As has been well-reported, Afghanistan’s 2014 presidential and provincial council elections were marred by extensive technical difficulties — unconfirmed numbers of eligible voters, inadequate security, vague district and village boundaries, and interference from military and civilian government officials. Yet they also took a heavy financial toll on the system. According to the Joint Task Force on Election Assistance, the direct cost of the first round of voting proved to be especially high — approximately $109 million — for a country that falls amongst the poorest in the world. The task force noted that the average cost per voter (of the 13.5 million who voted) was $8.08. While this figure is lower than the global average for stable and post-conflict democracies ($8.41 per voter), it is much higher than states that have established efficient voting systems ($4.01 per voter).
The Independent Election Commission (IEC), the main body that administers elections in Afghanistan, faced four major challenges in 2014: 1) the inadequate recruitment of temporary non-technical workers on the day of the elections; 2) a lack of balance in the distribution of polling stations across the country; 3) the absence of voter registration lists at the polling centers; and 4) the lack of a reporting mechanism to determine turnout by the end of Election Day.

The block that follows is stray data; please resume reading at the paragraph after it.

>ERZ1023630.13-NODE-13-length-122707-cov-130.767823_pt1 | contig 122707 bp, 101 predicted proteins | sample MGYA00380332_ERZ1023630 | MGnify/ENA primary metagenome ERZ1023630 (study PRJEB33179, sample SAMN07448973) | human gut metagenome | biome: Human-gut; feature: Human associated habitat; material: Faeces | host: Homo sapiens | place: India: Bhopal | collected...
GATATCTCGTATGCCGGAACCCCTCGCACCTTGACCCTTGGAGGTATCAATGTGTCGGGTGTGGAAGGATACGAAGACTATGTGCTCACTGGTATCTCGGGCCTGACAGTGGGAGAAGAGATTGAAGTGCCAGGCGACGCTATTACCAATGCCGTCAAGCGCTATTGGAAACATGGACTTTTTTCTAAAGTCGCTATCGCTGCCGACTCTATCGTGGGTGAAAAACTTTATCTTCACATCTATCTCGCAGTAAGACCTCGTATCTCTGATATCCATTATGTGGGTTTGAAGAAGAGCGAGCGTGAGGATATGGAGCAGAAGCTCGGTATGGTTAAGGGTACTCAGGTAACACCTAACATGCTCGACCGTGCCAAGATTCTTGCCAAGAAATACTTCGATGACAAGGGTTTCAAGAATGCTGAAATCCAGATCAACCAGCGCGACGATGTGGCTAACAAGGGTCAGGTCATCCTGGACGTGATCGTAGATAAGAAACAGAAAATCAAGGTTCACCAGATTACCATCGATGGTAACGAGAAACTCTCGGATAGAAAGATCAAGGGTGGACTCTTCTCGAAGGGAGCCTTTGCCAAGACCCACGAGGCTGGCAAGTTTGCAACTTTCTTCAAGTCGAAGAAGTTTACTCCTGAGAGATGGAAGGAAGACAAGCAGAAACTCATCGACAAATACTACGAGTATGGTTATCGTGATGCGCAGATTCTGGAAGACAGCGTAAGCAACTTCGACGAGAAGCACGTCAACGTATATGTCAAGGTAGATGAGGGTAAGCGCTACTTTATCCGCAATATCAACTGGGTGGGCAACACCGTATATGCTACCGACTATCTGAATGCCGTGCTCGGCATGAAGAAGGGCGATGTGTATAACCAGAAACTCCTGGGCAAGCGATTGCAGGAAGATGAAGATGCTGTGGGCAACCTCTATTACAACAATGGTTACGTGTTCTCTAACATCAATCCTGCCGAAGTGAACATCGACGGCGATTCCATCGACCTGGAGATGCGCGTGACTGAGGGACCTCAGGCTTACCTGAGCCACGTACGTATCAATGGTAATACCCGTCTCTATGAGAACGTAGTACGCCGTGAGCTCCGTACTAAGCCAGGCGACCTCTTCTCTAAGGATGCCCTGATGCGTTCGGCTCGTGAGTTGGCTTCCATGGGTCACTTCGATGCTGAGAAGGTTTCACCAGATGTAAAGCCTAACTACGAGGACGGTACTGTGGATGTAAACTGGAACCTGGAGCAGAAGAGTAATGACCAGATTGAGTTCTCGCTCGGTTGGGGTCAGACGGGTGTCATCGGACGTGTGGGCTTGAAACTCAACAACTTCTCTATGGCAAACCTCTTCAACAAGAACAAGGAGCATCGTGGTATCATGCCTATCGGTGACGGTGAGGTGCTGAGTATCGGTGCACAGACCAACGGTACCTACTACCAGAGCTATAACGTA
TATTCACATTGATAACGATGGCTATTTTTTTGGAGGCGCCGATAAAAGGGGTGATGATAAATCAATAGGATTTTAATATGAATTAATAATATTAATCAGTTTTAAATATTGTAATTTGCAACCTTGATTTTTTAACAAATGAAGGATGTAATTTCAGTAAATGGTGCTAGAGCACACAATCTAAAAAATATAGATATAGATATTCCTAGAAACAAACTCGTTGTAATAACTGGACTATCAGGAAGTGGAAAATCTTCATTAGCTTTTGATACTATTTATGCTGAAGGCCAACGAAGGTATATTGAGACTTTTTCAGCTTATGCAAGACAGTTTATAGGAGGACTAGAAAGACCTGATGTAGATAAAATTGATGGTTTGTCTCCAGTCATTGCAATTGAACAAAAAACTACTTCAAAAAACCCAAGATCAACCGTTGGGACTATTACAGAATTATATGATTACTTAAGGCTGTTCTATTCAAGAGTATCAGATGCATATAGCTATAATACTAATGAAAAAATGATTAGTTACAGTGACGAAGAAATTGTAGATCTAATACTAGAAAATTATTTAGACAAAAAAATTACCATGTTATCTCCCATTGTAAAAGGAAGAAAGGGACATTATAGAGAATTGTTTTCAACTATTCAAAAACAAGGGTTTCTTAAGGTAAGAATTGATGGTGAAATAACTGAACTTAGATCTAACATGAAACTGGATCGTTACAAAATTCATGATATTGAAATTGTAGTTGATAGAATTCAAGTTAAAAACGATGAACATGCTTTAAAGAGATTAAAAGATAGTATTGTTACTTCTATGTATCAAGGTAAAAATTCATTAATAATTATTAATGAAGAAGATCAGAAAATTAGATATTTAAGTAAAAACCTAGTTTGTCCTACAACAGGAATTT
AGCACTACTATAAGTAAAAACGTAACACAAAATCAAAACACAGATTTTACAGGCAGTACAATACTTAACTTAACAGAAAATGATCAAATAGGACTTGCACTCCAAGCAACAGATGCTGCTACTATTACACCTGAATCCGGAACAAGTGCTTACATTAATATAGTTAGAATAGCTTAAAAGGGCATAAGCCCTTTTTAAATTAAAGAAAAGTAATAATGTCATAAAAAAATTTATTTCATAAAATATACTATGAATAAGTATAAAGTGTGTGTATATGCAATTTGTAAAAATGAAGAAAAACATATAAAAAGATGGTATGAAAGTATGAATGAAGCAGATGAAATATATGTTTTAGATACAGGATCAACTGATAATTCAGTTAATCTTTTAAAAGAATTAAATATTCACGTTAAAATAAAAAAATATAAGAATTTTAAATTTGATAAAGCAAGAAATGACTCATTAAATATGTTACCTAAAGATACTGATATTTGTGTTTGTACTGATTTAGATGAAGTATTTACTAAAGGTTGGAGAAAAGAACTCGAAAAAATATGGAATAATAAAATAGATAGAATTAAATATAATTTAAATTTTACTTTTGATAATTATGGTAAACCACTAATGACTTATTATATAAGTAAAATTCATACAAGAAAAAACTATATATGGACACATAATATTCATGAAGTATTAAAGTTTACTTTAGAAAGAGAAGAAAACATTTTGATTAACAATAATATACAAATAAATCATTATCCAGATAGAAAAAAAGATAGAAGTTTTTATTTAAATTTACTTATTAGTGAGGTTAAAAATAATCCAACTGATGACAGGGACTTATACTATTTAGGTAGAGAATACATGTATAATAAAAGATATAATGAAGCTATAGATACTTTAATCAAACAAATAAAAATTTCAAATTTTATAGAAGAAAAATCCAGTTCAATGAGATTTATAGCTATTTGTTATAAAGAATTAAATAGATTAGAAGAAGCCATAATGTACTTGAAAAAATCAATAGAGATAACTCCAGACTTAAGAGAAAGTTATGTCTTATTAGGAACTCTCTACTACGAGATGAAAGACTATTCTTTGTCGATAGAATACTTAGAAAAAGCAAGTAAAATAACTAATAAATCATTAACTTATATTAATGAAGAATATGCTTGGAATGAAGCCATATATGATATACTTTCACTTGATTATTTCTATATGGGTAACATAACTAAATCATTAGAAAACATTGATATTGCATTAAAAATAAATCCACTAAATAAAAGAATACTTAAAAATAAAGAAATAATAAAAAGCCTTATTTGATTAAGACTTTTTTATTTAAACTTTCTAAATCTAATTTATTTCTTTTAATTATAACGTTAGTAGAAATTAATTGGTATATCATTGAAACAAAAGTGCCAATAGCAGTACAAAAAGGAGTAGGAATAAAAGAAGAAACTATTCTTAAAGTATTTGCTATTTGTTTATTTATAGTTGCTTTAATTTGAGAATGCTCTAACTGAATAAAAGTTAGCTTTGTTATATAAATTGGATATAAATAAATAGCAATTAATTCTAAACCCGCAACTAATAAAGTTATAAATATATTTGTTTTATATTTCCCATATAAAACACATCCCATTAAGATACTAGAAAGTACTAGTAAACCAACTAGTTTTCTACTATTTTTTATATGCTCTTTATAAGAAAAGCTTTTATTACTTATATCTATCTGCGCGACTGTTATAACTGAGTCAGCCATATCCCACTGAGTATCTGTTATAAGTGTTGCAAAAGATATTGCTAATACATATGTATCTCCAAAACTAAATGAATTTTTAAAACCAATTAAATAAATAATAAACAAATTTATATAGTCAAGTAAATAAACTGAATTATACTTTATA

As Afghanistan prepares to hold elections for the parliament, and possibly for district councils (for the first time), there is an immediate need to improve the election system — an endeavor that first requires a comprehensive needs assessment, starting with the existing electoral structures and processes based on the current electoral laws. As for the discussions about canceling the current election laws through presidential decree, they are unnecessary as the current laws can accommodate changes in the processes and procedures that would bring about significant improvement.
Working within the current framework of election laws — which includes a provision for developing a voter registry — will also help the IEC enhance its reform efforts and recommend technical improvements that will increase the efficiency, transparency, and credibility of the process.
Full Article: Rocking the Afghan Vote | Foreign Policy.